Author ORCID Identifier

https://orcid.org/0000-0003-1321-0755

Year of Publication

2022

Degree Name

Doctor of Social Work (DSW)

Abstract

Almost half of social work students enter their program with a history of mental health diagnosis and exposure to multiple childhood traumas. Over half of students at four-year institutions are enrolled in one or more courses online, yet retention in online coursework is much lower than in in-person courses. As online programs continue to grow in the field of social work it becomes a vital requirement to address the psychosocial needs of online learners. The call of this capstone is to examine how universities and colleges of social work can meet the increasing need to improve course work and service delivery so those enrolling online have the same opportunities from their university and colleges of social work as students attending in-person courses.

A systematic literature review was conducted to answer the research question "Are universities and colleges of social work meeting the needs of their online learners?". After inclusionary criteria were met a total of 12 articles were fully analyzed. The literature review revealed that building relationships and connections are essential to the retention and satisfaction of online learners. Universities are not consistently providing the same access to support services to their online learners as they are in-person learners. The review exposed a significant gap in research examining the psychosocial needs of social work students in online programs.

The conceptual paper explored Tinto's Theory of Retention and Social Identity Theory to facilitate understanding of the psychosocial needs of online learners and through the examination of the two theories, a new concept of Retention through Social Identity was developed. The concept was formulated to enable a deeper connection with peers, faculty, and the university and support from the college of social work. This concept creates a four-pronged approach for supporting, connecting, and building relationships with online learners to meet their psychosocial needs and improve retention.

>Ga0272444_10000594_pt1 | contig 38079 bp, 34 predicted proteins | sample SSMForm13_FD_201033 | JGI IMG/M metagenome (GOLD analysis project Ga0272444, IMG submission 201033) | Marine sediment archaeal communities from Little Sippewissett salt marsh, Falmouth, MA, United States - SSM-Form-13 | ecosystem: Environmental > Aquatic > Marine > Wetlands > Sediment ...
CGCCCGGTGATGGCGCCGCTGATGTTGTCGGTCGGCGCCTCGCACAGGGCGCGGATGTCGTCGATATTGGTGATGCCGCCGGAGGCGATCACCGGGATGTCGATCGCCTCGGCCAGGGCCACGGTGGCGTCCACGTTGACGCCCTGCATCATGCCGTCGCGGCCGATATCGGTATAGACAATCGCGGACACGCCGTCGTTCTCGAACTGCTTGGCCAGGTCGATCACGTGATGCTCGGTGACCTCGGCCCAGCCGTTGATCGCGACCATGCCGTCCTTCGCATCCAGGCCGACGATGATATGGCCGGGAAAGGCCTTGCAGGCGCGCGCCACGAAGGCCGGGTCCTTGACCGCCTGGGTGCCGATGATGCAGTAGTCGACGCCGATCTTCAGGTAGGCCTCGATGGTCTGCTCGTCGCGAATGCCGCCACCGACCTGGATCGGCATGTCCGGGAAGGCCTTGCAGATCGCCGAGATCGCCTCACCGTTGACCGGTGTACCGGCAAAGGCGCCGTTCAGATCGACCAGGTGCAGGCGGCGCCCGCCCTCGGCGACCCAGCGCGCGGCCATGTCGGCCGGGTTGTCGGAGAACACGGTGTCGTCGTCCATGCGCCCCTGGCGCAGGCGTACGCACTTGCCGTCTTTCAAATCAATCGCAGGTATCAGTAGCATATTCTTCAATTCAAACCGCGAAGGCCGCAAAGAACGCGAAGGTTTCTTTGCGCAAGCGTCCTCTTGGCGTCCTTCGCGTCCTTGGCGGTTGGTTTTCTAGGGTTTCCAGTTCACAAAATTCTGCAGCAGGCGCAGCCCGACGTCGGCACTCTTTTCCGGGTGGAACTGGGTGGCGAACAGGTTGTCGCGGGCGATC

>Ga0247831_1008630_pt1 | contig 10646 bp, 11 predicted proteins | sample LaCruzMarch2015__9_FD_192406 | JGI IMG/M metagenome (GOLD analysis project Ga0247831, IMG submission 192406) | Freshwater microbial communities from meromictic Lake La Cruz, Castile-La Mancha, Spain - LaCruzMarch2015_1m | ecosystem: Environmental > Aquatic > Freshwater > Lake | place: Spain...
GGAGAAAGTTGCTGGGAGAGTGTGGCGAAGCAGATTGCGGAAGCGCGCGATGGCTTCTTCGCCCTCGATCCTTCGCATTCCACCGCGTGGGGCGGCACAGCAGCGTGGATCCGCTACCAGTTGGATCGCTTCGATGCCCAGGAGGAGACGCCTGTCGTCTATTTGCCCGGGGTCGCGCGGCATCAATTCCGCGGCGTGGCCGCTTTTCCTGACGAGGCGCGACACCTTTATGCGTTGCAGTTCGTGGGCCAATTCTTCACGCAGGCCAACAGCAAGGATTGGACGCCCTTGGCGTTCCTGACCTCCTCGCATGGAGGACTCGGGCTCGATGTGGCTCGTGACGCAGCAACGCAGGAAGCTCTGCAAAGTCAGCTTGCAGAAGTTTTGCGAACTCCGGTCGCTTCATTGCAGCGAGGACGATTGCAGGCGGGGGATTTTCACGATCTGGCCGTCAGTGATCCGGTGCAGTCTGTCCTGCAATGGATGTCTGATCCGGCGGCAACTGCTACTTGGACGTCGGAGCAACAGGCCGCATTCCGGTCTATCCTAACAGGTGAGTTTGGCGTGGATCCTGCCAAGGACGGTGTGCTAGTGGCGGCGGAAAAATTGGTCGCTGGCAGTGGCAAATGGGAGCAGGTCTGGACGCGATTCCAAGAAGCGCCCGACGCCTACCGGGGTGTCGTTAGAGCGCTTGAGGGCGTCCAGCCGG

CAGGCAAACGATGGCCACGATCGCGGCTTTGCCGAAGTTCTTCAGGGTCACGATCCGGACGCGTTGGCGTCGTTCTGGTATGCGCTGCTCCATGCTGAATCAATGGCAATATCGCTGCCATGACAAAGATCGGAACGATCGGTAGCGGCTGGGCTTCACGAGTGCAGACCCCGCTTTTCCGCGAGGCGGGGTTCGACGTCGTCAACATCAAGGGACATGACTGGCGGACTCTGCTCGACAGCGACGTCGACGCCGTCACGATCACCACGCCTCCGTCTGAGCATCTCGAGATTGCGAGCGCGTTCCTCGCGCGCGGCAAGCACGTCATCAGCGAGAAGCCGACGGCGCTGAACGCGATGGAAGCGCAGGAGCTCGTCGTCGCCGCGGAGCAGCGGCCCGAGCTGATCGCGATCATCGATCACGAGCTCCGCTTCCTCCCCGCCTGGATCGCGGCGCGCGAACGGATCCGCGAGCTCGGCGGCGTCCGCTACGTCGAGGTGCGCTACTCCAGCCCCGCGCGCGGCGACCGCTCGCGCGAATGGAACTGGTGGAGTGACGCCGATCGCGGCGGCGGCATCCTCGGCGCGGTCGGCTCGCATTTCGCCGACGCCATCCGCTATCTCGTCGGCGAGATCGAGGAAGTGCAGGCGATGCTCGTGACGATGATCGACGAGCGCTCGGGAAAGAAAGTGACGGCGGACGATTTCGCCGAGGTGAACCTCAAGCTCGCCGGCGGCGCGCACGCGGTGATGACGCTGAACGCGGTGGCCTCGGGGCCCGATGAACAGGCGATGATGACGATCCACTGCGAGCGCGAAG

The application paper identified and outlined implementing interventions informed by the information gathered from the systematic literature review and through the lens of the theories explored in the conceptual paper. Training for social work educators, course design tailored toward relationship building, adjustments to policies, and hiring of support staff through the college of social work to serve as case managers and facilitators of connection where recommended interventions aimed at meeting the psychosocial needs of online learners. While these interventions are important components based on the information that is known about retention, relationship building, connection, and the mental health needs of social work students.

The conclusions of the three works reflect the need for universities and colleges of social work to build access and specialized support services for their online learners. This is especially important given the steady increase in enrollment in online programs, the understanding that online learners are balancing multiple responsibilities that make online programming attractive, and the high rates of mental health concerns associated with social work students. Creating a higher level of need for support, relationship building, and education offered that is tailored to meet their psychosocial needs.

Available for download on Friday, May 17, 2024

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